Double Digit Gains in ISTEP Scores Seen at Several EVSC Schools
The results of this spring’s ISTEP+ tests taken by Evansville Vanderburgh School Corporation’s students in Grades 3-8 show two-year gains in the English/Language Arts and Mathematics scores in grades 3, 4, 5, and 6.
“We are pleased to have several schools and grade levels scoring above 90% passing ISTEP this year and also to have some big gains in percent passing in the past year. We also have some pass rates that are less than what we desire and we are working on interventions to help raise those numbers,” said Superintendent David Smith. “All students come to the EVSC with different abilities and we are proud that we take each of those children where they are and find ways to motivate and educate them to do their very best.”
Smith said the EVSC is enhancing and honing interventions that target academic performance and also social and emotional issues that may be aggravating student performance on the tests.
“Now, more than ever, teachers and administrators are relying on individual student data – focusing on this information in Performance Management sessions, Student Support Groups, and Personal Learning Communities (PLC), bringing everyone together to discuss attendance, social/emotional behaviors, and academic performance – to provide supports to help all students. We want not only those who are struggling to continue to see their test scores climb; but also those who are already passing the test,” Smith said.
“EVSC teachers and administrators work hard so that students continue to show growth in their scores – even if they are not passing ISTEP just yet,” said Susan McDowell Riley, deputy superintendent for academic affairs and accountability. “Much of the work that schools have undertaken in analyzing a variety of data points is helping staff members view student achievement from a new perspective and target how to move students forward in very strategic ways.”
Several EVSC schools have seen double digit gains in either or both English/Language Arts or Math pass rates.
Jackie Kuhn, principal at Cedar Hall Community School, said some of their largest gains were seen in English/Language Arts pass rates. She credits an emphasis on the “Reader’s Workshop” in grades K-5. “Students are spending lots of instructional time reading ‘just right’ books that interest them,” Kuhn said. She also indicated that looking at the individual student’s learning needs and targeted help is making a big difference. “We are using data to inform our instruction. Personal Learning Communities (PLC) allows teachers the opportunity to look at student work and plan their instruction with a team of other teachers.” Then, Kuhn said, the school uses small groups and interventions based on student data. “This allows us to offer additional support for students who need it. It also allows us to challenge students who need it.”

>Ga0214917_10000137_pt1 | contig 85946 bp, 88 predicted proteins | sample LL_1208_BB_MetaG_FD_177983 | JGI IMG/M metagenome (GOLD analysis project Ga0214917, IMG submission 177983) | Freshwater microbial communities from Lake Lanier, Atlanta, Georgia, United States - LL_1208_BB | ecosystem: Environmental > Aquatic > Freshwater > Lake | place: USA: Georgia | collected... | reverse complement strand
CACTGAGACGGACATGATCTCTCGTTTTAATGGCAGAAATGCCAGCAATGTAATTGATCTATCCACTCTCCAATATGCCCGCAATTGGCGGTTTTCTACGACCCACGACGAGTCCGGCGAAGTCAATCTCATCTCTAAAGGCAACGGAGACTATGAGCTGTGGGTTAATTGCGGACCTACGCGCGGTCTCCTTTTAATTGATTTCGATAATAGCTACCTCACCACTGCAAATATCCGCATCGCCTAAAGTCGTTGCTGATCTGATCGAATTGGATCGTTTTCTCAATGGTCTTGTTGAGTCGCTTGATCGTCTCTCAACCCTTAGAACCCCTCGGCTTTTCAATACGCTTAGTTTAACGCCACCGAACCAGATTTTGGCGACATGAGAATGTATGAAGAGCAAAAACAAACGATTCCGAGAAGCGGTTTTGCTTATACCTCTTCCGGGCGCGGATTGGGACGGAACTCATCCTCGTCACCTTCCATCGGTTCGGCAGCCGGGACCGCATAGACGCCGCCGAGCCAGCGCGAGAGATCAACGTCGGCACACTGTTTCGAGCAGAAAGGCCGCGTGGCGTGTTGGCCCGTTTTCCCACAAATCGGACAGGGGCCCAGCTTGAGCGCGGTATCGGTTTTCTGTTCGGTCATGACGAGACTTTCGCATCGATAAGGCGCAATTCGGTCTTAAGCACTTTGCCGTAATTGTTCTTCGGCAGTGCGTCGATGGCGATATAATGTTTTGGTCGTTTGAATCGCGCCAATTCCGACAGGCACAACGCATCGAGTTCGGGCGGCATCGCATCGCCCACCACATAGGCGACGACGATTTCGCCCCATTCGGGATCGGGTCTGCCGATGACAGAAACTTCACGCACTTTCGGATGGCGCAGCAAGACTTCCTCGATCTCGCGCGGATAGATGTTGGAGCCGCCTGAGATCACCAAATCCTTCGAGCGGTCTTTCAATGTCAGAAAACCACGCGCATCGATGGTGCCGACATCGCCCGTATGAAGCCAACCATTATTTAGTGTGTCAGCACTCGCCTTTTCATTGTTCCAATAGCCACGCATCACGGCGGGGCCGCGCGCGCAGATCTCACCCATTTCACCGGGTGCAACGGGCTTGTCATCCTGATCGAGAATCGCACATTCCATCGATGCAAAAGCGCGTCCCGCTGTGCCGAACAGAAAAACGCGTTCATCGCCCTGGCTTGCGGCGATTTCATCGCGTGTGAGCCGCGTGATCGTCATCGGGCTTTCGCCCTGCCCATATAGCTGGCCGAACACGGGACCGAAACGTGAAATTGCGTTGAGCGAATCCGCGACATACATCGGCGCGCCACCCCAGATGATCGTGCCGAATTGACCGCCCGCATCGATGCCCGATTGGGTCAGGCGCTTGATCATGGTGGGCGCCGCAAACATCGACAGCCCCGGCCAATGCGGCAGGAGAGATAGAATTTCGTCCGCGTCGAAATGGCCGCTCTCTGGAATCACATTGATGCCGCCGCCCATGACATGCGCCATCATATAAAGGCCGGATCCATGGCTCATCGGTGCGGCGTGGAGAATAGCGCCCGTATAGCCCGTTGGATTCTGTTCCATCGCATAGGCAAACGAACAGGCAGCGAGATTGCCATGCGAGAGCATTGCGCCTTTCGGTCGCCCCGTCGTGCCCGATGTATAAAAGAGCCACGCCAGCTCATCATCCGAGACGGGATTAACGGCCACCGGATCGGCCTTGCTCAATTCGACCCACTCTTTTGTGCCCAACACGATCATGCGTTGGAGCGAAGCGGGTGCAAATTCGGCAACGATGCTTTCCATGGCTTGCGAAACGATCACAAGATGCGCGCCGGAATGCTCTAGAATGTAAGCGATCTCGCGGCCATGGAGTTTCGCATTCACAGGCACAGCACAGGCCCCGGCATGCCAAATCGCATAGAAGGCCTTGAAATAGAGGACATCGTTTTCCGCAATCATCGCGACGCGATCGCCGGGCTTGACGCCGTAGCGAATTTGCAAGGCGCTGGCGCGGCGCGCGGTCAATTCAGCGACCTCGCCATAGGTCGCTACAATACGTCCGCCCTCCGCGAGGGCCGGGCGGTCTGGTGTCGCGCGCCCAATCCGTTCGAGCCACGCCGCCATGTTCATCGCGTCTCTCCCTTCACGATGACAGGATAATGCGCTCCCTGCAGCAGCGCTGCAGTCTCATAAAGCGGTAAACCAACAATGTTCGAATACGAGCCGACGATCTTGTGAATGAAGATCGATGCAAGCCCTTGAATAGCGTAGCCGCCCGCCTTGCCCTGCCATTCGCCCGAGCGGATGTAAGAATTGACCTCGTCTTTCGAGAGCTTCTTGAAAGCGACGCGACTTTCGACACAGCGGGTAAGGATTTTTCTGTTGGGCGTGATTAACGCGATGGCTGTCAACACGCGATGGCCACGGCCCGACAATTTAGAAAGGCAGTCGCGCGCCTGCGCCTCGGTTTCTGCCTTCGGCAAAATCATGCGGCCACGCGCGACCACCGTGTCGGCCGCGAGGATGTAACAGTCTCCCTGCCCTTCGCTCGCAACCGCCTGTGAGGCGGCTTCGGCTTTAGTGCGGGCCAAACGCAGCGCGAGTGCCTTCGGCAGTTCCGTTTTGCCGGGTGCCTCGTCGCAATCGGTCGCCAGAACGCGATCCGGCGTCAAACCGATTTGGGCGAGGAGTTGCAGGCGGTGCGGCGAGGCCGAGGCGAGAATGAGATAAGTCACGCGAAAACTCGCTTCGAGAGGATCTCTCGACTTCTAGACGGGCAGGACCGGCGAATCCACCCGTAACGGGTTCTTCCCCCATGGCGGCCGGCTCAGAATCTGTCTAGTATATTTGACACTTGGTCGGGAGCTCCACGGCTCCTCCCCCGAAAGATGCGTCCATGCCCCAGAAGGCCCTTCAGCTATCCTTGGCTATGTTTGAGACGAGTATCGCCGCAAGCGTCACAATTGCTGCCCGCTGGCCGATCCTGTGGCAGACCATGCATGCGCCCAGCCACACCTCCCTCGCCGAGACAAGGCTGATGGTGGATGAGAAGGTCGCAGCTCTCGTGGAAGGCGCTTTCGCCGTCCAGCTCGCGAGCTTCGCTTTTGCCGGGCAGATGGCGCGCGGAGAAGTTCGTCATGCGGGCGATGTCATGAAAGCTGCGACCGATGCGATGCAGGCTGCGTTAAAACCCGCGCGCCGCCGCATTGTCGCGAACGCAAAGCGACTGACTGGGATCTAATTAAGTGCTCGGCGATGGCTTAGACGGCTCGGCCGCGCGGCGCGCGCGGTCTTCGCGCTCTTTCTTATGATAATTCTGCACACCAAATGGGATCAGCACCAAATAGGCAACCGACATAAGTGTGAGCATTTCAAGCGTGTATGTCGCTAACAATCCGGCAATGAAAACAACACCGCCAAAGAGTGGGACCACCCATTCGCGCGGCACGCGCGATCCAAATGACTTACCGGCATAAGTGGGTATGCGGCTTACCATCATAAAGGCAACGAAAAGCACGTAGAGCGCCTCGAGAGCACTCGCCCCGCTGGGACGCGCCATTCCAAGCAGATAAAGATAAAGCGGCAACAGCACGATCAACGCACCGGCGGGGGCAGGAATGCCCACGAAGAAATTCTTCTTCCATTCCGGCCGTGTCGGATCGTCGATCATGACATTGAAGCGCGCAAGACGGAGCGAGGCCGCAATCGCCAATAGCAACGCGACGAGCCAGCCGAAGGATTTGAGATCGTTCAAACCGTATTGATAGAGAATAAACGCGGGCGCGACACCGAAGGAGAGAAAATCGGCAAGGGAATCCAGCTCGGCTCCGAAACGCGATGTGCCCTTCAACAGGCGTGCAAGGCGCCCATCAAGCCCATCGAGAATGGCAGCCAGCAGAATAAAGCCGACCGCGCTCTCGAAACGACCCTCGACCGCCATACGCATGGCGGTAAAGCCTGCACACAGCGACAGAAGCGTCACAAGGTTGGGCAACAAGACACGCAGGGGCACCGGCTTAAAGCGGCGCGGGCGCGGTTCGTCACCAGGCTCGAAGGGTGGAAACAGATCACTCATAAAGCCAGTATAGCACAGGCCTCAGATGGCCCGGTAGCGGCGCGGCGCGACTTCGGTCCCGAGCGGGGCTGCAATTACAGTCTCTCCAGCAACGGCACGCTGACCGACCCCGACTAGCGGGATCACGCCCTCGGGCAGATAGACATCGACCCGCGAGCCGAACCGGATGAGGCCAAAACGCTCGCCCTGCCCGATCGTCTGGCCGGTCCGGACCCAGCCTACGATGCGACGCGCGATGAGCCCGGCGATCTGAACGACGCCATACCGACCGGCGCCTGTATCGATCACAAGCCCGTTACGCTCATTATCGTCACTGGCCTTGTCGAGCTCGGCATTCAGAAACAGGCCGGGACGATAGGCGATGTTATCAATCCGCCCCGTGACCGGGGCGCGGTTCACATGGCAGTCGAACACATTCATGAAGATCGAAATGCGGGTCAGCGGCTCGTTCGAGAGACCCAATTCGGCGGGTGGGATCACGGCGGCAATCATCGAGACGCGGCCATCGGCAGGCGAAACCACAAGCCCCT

Kuhn added that Positive Behavior Interventions and Supports (PBIS) has played a large role in ISTEP gains. PBIS, now used in nearly all of the EVSC’s elementary and K-8 schools, is a systems change method that promotes positive behaviors in students. Strategies are developed that manage student behavior in classroom settings and outside of classroom settings. All students in a school are accountable with support to behave in ways that positively affect them personally, academically, socially, and from a health perspective. “We set our students up to be successful by providing clear expectations,” Kuhn said. “We were able to reduce office referrals and suspensions which increases our instructional minutes in the classroom.”
Lodge Community School also experienced large gains in ISTEP pass rates. Robert Eberhart, principal of Lodge, said common plan times and the use of interim assessments by the teachers in the lower grades made a big difference this year. For example, he said, “in grades kindergarten through fourth, we have a common plan time which allows teachers to work with each other, and to examine through looking at individual student data, how to move students forward. They met on a regular basis and made adjustments along the way.”
He said that a goal for next year is to take the successes of the use of common plan time, and move it on to the fifth through eighth grade teachers. “We just got back from St. Louis where I took a group of teachers to learn more about using PLC time more effectively.” He said the PLC’s will be structured around content areas – so all fifth through eighth grade math teachers will work together.